Before the season, the retirement of Nicklas Lidstrom and the departure of Brad Stuart caused many to question whether Detroit could even make the playoffs let alone advance past the first round. In the first round, however, the sometimes maligned, often unpredictable defensive corps rose to the occasion.
Youngster Dan DeKeyser proved that he was indeed prepared for the pro game. The late season addition from Western Michigan was excellent in the first two games against the Ducks before sustaining a thumb injury that required season ending surgery.
Enter fellow rookie Brian Lashoff. Lashoff filled his role well for three games before giving way to the slightly more offensive-minded Carlo Colaiacovo. While neither Lashoff or Colaiacovo are top pairing defenseman capable of changing a game, their rugged play on the back end certainly allowed the likes of alternate captain Niklas Kronwall, youngsters Brendan Smith and Jakub Kindl, and two-time Red Wing Kyle Quincey to contribute more offensively.
Kronwall assisted in Game 6. Kindl contributed an assist in Games 1 and 7 and looked very comfortable on the second power play unit. Smith scored and added an assist in Game 4.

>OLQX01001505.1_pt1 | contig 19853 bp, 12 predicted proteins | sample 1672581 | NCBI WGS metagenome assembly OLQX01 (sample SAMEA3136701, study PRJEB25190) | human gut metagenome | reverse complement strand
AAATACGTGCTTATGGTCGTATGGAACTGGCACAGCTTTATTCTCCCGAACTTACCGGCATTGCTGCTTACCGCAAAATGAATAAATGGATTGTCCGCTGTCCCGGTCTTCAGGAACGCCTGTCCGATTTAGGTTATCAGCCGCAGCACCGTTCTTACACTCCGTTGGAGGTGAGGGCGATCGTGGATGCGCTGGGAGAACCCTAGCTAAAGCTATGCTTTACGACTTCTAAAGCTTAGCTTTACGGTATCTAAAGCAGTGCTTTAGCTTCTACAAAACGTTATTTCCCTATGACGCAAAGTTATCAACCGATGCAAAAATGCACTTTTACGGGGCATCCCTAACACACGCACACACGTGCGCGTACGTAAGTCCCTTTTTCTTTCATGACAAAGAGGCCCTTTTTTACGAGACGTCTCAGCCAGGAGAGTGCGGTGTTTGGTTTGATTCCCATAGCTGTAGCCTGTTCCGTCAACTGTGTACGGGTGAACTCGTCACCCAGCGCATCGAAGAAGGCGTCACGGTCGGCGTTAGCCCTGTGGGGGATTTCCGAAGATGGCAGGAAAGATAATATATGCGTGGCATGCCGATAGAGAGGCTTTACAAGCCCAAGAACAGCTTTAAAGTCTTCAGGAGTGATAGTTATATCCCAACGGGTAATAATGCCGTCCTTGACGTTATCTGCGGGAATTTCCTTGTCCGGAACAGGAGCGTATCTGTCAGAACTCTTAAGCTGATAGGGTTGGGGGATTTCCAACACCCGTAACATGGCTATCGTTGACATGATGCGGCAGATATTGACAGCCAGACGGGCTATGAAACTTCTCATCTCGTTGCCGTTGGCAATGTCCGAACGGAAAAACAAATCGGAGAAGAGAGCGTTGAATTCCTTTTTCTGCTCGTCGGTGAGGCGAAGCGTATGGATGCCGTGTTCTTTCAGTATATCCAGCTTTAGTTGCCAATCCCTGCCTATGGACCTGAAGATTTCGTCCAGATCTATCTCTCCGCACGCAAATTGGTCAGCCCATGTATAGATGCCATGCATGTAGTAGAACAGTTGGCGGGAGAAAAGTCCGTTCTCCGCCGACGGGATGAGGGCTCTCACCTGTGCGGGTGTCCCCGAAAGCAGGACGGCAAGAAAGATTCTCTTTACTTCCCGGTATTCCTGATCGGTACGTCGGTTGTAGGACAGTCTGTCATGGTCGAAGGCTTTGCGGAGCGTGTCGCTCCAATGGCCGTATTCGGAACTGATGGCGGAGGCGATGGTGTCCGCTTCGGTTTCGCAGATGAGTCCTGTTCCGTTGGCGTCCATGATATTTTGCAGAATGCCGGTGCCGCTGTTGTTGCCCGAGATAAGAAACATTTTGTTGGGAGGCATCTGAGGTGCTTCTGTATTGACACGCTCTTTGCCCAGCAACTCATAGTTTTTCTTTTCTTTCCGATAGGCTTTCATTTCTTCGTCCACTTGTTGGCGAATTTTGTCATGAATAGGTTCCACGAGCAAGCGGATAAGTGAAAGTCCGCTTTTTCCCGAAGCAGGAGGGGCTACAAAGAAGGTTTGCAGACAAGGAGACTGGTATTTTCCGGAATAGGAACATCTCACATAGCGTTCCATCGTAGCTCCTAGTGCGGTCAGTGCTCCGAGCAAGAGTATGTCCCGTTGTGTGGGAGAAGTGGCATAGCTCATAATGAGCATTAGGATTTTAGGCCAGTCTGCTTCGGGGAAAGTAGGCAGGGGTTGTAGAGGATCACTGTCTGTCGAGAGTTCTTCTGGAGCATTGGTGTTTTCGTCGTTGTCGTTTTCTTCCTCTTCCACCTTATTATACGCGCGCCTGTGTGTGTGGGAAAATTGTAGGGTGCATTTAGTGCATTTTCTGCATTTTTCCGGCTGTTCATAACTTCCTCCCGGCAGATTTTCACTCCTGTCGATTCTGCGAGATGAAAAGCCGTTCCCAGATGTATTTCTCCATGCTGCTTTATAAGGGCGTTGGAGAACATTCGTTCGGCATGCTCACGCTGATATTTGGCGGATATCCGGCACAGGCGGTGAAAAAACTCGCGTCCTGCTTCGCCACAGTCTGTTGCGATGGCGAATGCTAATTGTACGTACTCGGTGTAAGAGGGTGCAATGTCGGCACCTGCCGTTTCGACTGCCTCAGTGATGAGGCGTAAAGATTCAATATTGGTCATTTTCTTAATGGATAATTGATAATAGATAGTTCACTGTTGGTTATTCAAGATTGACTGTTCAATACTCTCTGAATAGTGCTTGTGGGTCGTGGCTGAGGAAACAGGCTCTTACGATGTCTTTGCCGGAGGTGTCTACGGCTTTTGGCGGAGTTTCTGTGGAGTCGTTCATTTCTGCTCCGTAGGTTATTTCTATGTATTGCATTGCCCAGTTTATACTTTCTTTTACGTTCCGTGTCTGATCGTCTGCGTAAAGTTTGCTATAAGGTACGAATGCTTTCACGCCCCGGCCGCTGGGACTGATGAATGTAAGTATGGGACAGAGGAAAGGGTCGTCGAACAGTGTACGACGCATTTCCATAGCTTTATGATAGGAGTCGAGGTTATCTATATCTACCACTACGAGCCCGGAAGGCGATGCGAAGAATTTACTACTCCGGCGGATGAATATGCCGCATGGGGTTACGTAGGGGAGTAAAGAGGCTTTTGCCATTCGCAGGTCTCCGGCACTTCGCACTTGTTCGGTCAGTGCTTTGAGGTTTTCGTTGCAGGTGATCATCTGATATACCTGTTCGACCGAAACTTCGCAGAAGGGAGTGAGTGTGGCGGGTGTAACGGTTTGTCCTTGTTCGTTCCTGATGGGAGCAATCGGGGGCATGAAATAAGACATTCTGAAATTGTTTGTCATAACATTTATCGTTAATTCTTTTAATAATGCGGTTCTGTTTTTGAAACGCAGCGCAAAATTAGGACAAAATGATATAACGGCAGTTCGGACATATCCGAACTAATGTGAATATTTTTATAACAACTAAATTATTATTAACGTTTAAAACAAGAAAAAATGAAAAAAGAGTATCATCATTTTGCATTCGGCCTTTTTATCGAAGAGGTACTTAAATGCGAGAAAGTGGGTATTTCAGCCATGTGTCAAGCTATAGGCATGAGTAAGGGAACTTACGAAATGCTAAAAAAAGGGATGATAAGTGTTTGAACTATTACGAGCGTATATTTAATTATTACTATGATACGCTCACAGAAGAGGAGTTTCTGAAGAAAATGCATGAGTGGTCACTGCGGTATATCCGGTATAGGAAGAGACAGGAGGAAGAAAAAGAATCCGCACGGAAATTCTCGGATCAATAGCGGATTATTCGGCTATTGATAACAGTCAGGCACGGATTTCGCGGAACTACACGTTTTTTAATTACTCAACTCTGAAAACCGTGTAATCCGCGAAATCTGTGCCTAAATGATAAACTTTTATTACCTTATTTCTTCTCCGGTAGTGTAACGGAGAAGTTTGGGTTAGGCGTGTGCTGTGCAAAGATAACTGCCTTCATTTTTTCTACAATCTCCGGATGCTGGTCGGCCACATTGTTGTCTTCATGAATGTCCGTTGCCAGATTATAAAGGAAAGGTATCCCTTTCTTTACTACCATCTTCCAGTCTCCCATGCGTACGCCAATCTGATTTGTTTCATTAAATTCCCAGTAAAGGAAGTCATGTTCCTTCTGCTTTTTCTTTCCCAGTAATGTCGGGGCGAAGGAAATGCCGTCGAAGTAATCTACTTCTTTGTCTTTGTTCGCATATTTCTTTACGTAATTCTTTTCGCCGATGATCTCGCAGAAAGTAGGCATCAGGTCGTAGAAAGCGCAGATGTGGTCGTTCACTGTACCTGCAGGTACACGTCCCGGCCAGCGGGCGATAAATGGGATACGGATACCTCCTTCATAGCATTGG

Meanwhile, the gigantic Swede Jonathan Ericsson was quietly very good. Ericsson contributed an assist in Game 6 and played more than 20 minutes in each of the final four games, including a heavy 26:10 in the deciding game.
The defense was inconsistent at times much like it was in the regular season. Those inconsistencies were no more apparent than in Game 3 when Detroit was shutout at home 4-0.
None of the Detroit defenseman were as good as Lidstrom would likely still be on an individual level, but the corps was very formidable as a group helping Howard shut down superstar forward Corey Perry. Perry did not score in the series.
Despite an excellent opening round series, Detroit will now face a familiar foe in the Chicago Blackhawks. The Red Wings did not beat the Blackhawks in the regular season. In January, Detroit lost 3-2 in overtime. In early March, Detroit lost 2-1 in a game that ended in a shootout. At the end of March, the Blackhawks completely undressed the Red Wings in a 7-1 shellacking. Finally, in April, Detroit again lost 3-2 in another shootout.
On paper, Detroit will be fighting an uphill battle against a better, deeper, younger Blackhawks team.